Exome sequencing has proved successful in the identification of genes that cause some rare Mendelian diseases, although many familial cancers remain unexplained after the first wave of exomic exploration, attributable perhaps to how early we still are in applying this technology. Studies are in progress to assess whether a component of the missing heritability of many common disorders resides in rare gene variants of moderate or low penetrance that are potentially tractable by exome sequencing (13), in duplications or deletions (14), or in more subtle changes found in noncoding regulatory regions of the genome. Epigenomic profiling technologies have reached the stage at which large-scale epigenome-wide association studies are also becoming feasible. The correlations that have been observed between genotype and epigenotype (methQTLs) are encouraging for the prospects of further integrated analysis (15).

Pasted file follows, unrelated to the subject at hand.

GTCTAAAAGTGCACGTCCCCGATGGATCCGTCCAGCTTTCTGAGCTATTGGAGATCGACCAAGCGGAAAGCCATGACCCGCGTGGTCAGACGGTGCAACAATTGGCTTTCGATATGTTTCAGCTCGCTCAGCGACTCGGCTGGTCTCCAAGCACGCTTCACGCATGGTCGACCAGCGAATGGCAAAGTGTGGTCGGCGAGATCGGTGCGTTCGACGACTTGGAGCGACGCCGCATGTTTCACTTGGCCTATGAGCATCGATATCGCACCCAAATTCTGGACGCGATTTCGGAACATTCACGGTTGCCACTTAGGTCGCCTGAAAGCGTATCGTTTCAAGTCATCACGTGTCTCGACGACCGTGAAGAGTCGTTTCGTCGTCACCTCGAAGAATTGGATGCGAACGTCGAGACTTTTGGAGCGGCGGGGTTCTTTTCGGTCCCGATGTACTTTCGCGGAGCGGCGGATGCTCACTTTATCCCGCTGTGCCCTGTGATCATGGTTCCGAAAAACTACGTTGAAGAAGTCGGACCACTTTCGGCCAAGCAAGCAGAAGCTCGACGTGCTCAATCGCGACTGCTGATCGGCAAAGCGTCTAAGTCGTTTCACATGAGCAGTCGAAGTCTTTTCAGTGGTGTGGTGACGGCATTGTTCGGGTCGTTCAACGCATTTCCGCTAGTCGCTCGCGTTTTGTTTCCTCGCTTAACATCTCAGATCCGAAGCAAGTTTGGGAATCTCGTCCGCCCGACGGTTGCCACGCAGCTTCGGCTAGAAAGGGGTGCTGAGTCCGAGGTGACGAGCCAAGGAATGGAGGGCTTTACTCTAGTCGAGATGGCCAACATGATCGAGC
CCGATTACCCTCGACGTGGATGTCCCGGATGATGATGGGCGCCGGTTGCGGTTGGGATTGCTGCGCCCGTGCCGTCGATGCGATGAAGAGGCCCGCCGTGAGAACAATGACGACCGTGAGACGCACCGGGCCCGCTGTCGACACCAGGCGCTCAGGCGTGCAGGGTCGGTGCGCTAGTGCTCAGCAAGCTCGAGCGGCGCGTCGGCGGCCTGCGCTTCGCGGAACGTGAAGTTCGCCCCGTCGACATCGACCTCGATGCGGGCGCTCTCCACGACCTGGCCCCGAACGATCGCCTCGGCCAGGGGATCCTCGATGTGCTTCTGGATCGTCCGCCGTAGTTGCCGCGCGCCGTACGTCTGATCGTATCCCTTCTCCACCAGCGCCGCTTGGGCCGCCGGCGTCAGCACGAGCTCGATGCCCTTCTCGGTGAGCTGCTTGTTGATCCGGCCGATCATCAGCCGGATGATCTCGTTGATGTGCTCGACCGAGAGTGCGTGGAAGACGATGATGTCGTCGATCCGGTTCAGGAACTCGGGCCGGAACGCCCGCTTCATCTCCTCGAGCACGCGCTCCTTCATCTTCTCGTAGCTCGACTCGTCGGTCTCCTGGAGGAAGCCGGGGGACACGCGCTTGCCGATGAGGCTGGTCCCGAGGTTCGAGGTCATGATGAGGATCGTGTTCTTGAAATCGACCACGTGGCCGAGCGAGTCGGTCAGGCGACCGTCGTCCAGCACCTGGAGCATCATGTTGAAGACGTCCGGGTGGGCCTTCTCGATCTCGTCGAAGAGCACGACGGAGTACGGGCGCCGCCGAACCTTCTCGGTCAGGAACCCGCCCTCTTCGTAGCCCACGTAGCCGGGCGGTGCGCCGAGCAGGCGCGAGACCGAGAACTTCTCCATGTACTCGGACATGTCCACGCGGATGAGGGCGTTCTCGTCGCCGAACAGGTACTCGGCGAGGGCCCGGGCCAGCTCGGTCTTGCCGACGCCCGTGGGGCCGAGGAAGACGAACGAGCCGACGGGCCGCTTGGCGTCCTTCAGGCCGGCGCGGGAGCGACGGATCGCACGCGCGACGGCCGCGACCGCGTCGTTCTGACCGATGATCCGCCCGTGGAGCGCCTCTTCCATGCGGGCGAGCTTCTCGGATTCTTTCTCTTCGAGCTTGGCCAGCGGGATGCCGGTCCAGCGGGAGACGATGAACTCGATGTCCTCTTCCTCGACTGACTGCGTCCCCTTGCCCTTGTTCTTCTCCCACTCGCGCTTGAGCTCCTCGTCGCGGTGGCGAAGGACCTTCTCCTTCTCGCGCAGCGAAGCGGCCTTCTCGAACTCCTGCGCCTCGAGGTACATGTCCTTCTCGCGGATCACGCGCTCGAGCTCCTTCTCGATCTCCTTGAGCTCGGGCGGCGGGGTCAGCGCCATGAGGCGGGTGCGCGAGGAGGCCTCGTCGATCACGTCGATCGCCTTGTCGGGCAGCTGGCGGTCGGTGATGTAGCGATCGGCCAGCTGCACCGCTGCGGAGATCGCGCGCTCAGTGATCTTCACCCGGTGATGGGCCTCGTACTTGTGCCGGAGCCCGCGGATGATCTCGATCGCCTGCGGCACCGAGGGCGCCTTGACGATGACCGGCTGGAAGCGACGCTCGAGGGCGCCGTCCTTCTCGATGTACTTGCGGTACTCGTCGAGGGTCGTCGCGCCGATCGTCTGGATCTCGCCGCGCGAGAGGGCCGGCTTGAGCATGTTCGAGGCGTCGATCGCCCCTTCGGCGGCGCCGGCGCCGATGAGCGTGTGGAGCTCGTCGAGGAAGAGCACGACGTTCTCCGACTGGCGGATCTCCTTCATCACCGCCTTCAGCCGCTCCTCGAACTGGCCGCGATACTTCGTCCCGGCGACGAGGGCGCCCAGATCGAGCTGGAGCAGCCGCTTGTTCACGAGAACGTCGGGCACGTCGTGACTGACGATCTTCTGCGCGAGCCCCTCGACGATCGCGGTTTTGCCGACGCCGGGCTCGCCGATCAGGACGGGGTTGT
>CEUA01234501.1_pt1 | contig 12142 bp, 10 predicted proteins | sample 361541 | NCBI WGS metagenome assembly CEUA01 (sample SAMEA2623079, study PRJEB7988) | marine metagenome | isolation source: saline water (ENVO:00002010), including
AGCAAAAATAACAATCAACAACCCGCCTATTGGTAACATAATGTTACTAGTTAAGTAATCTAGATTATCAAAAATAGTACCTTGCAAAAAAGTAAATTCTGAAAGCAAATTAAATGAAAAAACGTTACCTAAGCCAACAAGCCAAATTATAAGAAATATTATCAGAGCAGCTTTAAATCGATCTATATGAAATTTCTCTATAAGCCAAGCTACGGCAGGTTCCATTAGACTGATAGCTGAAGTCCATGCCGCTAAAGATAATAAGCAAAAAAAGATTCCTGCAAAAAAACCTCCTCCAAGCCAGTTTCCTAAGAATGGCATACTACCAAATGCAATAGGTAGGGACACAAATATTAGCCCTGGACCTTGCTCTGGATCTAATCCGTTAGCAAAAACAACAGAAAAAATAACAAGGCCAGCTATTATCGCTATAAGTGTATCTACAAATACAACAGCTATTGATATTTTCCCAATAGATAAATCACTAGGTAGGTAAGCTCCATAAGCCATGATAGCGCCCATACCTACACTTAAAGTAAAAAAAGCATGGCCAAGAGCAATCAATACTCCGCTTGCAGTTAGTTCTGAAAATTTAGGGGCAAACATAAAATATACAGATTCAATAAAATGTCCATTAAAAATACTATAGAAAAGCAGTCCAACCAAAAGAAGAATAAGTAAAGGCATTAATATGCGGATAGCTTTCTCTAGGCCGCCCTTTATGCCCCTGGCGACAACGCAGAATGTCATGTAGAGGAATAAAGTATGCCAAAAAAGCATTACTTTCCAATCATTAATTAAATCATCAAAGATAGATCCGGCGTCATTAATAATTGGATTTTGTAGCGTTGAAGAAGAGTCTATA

Garnett and colleagues (16) outlined how systematic pharmacogenomic profiling in cancer cell lines provides a powerful biomarker discovery platform to guide rational cancer therapeutic strategies. As a translational application of this technology, Platz and colleagues (17) integrated data from an efficient, high-throughput in vitro screen with available drug use data from a large, prospective cohort study in a successful proof-of-principle study showing that linking biology and epidemiology can inform new indications for existing drugs. Each of the examples cited reinforces the pivotal role that epidemiology can play in bridging basic and clinical research.